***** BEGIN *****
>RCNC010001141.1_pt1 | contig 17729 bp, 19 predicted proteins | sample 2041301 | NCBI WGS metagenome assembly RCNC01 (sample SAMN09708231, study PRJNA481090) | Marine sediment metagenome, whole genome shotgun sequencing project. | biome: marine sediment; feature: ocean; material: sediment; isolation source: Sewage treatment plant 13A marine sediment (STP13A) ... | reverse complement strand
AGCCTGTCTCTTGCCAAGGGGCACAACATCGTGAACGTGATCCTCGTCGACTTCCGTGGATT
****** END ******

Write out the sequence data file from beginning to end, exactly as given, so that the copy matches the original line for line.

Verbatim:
>RCNC010001141.1_pt1 | contig 17729 bp, 19 predicted proteins | sample 2041301 | NCBI WGS metagenome assembly RCNC01 (sample SAMN09708231, study PRJNA481090) | Marine sediment metagenome, whole genome shotgun sequencing project. | biome: marine sediment; feature: ocean; material: sediment; isolation source: Sewage treatment plant 13A marine sediment (STP13A) ... | reverse complement strand
AGCCTGTCTCTTGCCAAGGGGCACAACATCGTGAACGTGATCCTCGTCGACTTCCGTGGATT